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A look at what 2013 taught us and what’s to come in 2014

By: Mansoor Ladha

  |  Posted: Thursday, Jan 16, 2014 12:43 pm

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We are welcoming the New Year – 2014 – and bidding goodbye to the old one. It is a time to take stock and reminisce about main events of 2013 and looking ahead positively.

The year 2013 was marked in Canada with political scandals and dominated by theatrics performed by Toronto’s infamous mayor Rob Ford. The scandalous trio of the Senate –

Mike Duffy, Pamela Wallin and Patrick Brazeau - kept us busy with different versions of their tales.

We were entertained with I-said-he-said versions of their stories for months.

Senator Mike Duffy received the most ink, especially after it was revealed that Prime Minister Harper’s chief of staff, Nigel Wright, wrote a personal cheque to Duffy.

Opposition politicians and media commentators questioned the prime minister’s role in the Duffy affair.

Two other senators, Sen. Pamela Wallin and Sen.

Patrick Brazeau also had to face the music about their personal expenses claimed.

It was unfortunate that the two of the three accused were former high-profile journalists – a profession that is dedicated to exposing corruption in society.

It is unthinkable when lawmakers themselves become lawbreakers.

Anyway, the constant accusations and investigations came to an abrupt end when their colleagues in the Senate suspended the three senators without pay and most benefits.

One thing good about the whole scandal is that it places senate reform on the forefront of the government and the public.

Toronto Mayor Rob Ford, who was declared top newsmaker of 2013, will definitely continue his idiosyncratic behaviour in 2014.

We have seen and read enough about him so there is no need to repeat it, but it’s anybody’s guess what he will do to continue to entertain us in the New Year.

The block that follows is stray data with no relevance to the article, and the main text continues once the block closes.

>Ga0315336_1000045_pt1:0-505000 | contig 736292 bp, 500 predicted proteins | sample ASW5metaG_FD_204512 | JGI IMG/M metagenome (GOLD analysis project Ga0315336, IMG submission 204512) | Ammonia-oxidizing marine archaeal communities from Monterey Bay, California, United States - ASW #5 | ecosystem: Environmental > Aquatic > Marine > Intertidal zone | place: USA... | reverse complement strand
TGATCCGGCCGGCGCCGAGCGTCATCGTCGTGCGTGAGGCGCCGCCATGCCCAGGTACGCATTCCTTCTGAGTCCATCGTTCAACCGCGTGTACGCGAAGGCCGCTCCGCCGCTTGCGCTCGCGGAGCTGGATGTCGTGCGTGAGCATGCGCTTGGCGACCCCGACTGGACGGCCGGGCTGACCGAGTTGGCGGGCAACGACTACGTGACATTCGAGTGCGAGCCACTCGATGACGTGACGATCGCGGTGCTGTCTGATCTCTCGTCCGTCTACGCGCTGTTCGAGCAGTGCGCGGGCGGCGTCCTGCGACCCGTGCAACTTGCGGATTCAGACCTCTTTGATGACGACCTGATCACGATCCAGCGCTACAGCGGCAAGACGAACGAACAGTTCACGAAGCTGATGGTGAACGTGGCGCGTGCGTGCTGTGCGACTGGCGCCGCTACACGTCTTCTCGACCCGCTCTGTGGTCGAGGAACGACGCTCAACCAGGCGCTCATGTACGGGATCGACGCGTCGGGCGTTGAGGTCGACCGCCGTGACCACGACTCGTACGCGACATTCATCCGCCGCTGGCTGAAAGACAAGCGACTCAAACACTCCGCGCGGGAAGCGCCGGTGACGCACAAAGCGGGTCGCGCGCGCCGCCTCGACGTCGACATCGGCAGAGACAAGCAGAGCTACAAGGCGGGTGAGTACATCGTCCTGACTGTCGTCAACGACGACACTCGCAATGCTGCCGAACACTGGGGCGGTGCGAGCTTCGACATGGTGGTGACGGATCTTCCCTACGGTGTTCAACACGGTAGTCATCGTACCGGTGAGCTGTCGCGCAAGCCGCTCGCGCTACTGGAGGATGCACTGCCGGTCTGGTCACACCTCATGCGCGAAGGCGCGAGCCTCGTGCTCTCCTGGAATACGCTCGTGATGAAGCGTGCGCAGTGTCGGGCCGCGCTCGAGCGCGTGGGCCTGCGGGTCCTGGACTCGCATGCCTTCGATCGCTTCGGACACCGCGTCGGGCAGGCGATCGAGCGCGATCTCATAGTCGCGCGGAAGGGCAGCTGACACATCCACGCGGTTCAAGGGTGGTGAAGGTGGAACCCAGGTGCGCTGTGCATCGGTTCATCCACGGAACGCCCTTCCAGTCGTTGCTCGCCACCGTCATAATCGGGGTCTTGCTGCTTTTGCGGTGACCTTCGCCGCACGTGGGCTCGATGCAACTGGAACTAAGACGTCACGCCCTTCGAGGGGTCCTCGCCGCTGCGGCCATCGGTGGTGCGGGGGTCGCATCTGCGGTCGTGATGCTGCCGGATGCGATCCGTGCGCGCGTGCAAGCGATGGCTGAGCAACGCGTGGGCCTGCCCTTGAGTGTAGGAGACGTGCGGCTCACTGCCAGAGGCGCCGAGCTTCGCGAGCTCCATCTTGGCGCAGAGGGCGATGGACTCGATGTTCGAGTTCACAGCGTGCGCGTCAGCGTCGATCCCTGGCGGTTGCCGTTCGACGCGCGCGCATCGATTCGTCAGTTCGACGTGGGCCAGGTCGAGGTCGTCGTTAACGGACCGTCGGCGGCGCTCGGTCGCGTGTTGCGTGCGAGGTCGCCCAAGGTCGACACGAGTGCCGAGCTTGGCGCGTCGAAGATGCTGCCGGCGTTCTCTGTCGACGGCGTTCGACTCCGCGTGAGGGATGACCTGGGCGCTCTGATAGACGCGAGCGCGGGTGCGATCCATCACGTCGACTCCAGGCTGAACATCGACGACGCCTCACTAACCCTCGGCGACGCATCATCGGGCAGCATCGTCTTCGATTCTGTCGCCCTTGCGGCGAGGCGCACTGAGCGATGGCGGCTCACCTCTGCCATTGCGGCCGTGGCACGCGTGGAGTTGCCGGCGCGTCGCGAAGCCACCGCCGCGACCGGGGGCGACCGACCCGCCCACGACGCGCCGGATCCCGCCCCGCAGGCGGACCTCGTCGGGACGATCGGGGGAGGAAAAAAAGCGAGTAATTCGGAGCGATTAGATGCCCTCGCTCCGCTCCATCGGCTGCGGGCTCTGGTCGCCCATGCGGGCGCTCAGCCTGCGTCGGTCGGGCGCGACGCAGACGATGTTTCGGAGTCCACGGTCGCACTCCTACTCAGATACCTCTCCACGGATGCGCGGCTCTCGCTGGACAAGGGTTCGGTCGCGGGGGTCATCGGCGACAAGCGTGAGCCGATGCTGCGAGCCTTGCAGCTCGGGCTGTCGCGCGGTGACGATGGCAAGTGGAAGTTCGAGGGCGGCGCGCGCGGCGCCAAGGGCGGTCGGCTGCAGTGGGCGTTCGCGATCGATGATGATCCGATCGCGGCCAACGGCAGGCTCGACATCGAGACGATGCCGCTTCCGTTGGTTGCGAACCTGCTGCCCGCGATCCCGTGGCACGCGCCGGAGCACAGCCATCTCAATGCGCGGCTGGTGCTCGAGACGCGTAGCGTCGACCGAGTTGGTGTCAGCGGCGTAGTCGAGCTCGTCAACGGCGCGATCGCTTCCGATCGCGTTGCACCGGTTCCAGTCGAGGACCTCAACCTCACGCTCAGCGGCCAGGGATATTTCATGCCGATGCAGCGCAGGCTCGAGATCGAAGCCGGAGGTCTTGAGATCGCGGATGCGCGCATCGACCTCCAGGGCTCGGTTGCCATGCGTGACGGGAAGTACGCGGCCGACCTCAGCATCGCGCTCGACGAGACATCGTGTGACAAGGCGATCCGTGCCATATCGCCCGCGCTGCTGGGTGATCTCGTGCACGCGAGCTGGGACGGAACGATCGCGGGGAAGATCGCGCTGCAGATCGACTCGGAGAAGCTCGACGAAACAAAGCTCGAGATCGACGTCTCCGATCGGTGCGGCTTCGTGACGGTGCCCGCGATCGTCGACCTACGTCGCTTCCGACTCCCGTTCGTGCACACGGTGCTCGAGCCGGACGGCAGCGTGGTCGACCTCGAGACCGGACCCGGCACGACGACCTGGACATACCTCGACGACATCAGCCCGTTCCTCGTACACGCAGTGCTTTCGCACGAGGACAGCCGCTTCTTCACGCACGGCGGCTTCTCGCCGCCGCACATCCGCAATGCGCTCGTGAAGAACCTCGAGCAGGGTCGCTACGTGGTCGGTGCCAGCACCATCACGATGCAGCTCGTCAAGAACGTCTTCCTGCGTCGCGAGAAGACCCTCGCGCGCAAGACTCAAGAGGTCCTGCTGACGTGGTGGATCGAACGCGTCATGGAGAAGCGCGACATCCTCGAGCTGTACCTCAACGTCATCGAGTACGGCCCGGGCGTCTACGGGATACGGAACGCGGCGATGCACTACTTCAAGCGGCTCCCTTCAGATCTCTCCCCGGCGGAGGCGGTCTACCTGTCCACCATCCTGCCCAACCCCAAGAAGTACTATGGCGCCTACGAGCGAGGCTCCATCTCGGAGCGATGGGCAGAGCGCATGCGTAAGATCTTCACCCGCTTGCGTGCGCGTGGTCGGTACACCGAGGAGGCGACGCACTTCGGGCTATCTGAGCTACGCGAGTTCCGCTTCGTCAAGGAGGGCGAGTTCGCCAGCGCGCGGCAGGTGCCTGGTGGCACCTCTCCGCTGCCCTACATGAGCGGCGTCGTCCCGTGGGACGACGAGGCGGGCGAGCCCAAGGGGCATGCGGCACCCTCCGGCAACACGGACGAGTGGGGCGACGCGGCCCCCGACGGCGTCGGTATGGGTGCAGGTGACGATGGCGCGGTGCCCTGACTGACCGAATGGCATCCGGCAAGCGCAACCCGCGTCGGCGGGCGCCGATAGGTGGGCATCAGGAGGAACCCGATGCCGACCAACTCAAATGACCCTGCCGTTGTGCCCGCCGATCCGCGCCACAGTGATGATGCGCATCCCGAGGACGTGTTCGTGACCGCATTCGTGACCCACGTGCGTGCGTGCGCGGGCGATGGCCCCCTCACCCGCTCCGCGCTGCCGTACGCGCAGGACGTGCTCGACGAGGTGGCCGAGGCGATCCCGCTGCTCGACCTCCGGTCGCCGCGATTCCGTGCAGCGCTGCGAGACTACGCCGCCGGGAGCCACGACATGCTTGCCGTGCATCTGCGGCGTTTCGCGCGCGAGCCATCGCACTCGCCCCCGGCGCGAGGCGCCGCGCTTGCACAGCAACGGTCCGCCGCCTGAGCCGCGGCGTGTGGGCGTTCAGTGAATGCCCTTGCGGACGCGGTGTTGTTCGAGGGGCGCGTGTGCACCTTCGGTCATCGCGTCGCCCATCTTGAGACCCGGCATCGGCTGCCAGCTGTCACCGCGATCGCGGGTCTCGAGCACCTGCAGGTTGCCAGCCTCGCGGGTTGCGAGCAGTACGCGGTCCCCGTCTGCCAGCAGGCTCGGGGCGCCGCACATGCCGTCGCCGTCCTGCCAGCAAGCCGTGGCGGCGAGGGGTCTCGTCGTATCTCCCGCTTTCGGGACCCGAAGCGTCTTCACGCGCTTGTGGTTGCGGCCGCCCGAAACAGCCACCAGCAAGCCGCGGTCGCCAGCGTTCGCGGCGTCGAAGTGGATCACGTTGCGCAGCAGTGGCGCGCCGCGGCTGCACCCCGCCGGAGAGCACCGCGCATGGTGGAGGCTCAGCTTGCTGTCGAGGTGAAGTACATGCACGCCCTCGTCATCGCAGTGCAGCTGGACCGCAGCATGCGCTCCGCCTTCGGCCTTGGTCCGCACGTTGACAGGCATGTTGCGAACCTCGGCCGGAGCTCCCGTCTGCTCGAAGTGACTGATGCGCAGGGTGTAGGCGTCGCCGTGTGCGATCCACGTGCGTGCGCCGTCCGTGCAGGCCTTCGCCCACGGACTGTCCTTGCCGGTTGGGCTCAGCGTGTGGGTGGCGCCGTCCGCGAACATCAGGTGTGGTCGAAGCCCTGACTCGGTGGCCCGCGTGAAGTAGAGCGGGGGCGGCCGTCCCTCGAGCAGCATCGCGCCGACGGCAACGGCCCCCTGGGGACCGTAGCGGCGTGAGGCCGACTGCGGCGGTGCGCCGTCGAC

The year 2013 will go down in history as the year of disasters in Canada.

Alberta experienced heavy rainfall that triggered catastrophic flooding in Calgary and other communities in southern Alberta.

The floods, described as the worst in Alberta’s history left four dead and total damage estimated in excess of $5 billion.

Various communities united and spontaneous volunteer effort helped to minimize the damage.

More recently, Ontario, especially Toronto, Quebec and New Brunswick were hit with severe snowstorm, leaving thousands to spend the holidays without power and/or water.

On Boxing Day, about 78,000 customers in Ontario, 5,000 in Quebec and 19,000 in New Brunswick still had no power.

The biggest international story of 2013 was of course the death of Nelson Mandela, who united his nation and the world in life and in death.

This charismatic messiah of South Africa devoted his life so that his country can free itself from apartheid and colonialism.

Many at home are wishing for Canada to have a Mandela who can free this country’s native people from Canadian apartheid, so that the plight of Canada’s First Nation and Aboriginals should end.

It is hoped that a new era would dawn when they would be treated equally and more as individuals and accepted in the mainstream.

South Africa had Mandela, the US had Martin Luther King and India had Mohandas Gandhi. Are we not entitled to have our own Mandela? Just a thought.

As we ring in the New Year, it is time to think of our soldiers serving in various foreign countries and at home, those in the essential services who have to give up their holidays so that the rest of us can enjoy a safe festive season.

Their sacrifice and devotion to duty is unsurpassed and worthy of our gratitude.

As we look ahead, we should pray that the world is free from terrorism, wars, disasters and poverty.

If anyone of us can do even the slightest thing to avoid these evils of society, then we should do it and contribute towards the betterment of all around us.

While we say cheers to 2014, we must remember that the New Year gives us a chance to get it right.

As Goran Persson put it: “Let our New Year’s resolution be this: we will be there for one another as fellow members of humanity, in the finest sense of the word. “

Mansoor Ladha is a Calgary-based journalist, travel writer and author.


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